By Fabiola Gretzinger
On March 23, 2021, the United Nations Human Rights Council passed the U.N. Resolution on the Promotion and Protection of Human Rights in Nicaragua, urging the Nicaraguan Government to respect the basic human rights of Nicaraguans. The country has faced civilian unrest and government oppression since 2018 under the “leadership” of President Daniel Ortega. Since then, the United Nations has issued resolutions and conducted investigations, attempting to pressure the president into recognizing human rights and allowing democratic elections. For example, in February of this year, the U.N. High Commissioner for Human Rights issued a warning that recent laws implemented by the Ortega administration violated fundamental human rights.
As evidenced by the Venezuelan dictatorship, U.N. investigations, warnings, and resolutions do close to nothing to protect the civilians of the country. Venezuelans have been subject to mass human rights violations, an economic crisis, and a dictatorship since 2014, leading to record high migration. The U.N. issued public outcries, including a call for an international investigation into human rights violations in 2018. In 2019, the U.N. Human Rights Council adopted a resolution to create a specific fact-finding body to investigate human rights violations in Venezuela. This mandate for an investigation was just extended in 2021 for another period of two years. All the meanwhile, innocent civilians continue to die and suffer irreparable human rights violations.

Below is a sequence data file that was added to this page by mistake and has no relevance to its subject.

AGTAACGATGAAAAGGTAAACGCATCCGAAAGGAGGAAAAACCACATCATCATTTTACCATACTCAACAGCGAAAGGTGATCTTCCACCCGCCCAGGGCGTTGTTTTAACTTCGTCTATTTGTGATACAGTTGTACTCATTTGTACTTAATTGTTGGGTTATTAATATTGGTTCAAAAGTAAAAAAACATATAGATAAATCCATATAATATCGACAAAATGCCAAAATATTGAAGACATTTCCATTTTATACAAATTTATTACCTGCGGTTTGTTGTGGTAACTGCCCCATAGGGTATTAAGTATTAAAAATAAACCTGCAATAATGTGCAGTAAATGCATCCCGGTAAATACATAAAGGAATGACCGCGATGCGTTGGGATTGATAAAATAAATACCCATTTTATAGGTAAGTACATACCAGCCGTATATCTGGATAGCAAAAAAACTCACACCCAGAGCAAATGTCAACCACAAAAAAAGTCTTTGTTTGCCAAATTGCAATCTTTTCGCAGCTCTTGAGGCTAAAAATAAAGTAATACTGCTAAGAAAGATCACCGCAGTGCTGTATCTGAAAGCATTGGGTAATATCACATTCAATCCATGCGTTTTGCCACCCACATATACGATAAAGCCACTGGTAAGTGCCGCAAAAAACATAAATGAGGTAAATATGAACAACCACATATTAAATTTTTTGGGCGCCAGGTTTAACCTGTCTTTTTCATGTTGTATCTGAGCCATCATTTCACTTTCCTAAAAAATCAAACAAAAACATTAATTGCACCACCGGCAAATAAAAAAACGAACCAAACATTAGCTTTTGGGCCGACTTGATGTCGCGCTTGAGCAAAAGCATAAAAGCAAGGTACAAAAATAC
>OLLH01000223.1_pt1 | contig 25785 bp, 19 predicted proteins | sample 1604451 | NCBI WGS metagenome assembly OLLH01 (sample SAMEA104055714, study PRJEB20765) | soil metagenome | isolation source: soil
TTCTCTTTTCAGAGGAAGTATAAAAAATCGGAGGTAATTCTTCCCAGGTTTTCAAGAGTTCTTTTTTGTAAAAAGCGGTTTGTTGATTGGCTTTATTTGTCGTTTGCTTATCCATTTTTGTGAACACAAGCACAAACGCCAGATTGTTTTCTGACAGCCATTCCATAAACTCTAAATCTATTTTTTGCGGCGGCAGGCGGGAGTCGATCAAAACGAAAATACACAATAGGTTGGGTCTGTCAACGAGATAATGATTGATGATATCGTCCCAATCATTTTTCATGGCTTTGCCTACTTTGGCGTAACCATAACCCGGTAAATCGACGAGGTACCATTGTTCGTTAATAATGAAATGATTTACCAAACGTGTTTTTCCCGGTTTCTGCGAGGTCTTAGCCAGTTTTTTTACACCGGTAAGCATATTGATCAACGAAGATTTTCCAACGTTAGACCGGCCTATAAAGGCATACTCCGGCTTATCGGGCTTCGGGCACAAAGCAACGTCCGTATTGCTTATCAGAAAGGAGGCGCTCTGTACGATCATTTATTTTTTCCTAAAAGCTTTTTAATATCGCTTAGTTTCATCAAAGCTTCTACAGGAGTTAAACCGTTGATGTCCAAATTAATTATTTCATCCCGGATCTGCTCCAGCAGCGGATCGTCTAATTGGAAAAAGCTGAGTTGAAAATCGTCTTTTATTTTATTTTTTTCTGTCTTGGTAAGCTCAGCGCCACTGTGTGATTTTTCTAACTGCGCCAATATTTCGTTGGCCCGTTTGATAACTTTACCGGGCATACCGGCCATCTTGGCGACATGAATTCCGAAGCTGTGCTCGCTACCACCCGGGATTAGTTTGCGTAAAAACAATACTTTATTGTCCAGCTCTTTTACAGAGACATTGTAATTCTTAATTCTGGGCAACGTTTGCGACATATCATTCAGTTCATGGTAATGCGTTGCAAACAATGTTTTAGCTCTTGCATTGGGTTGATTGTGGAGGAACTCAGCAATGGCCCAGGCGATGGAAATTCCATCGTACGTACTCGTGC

If the United Nations wants to see actual change in these countries, different approaches must be followed. The same day the U.N. passed the resolution on Nicaragua, it passed the Resolution on the Negative Impact of Unilateral Coercive Measures on the Enjoyment of Human Rights. This resolution calls against the use of coercive sanctions by third-party states, which is what the United States has done with Venezuela for many years. Although there are general concerns of the impact that sanctions have on human rights, those directly addressed to the Maduro administration seem to have been effective. While Maduro is still in power, Juan Guaidó was recently recognized by many countries as the interim Venezuelan president, further diminishing the power of Maduro. This did not fully topple the Maduro dictatorship, but it does appear to be a step in the right direction.
The current U.S. sanctions on Venezuela are set to expire in 2023. Some of these do seem to directly impact the Venezuelan people, but others, such as targeted restrictions on members of Maduro’s administration, do indicate to the Venezuelan people that their fight is not in vain. Having international support in these forms inspires the people to continue fighting for their rights and democratic government. The U.N.’s push to eliminate sanctions will only impede progress, especially as their other actions have proved unfruitful.
 Human Rights Council Renews Mandate of Special Rapporteur on the Environment, Adopts Resolutions on Sri Lanka, Nicaragua, Occupied Palestinian Territory, and on Unilateral Coercive Measures, United Nations Human Rights Council (Mar. 23, 2021), https://www.ohchr.org/EN/HRBodies/HRC/Pages/NewsDetail.aspx?NewsID=26938&LangID=E.
 Nicaragua: Government Tactics to Silence Criticism and Social Demands Deepen Human Rights Crisis, Amnesty Int’l (Feb. 15, 2021), https://www.amnesty.org/en/latest/news/2021/02/nicaragua-tacticas-gobierno-profundizan-crisis-derechos-humanos/.
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 Stefano Pozzebon & Caitlin Hu, US-led Sanctions on Venezuela “Devastating” to Human Rights, Says UN Report, CNN (Feb. 12, 2021), https://www.cnn.com/2021/02/12/world/us-venezuela-sanctions-alina-douhan-intl/index.html.
 Eliza Mackintosh, European Nations Recognize Juan Guaido as Venezuela’s Interim President, CNN (Feb. 4, 2019), https://www.cnn.com/2019/02/04/americas/europe-guaido-venezuela-president-intl.
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 Mackintosh, supra note 12.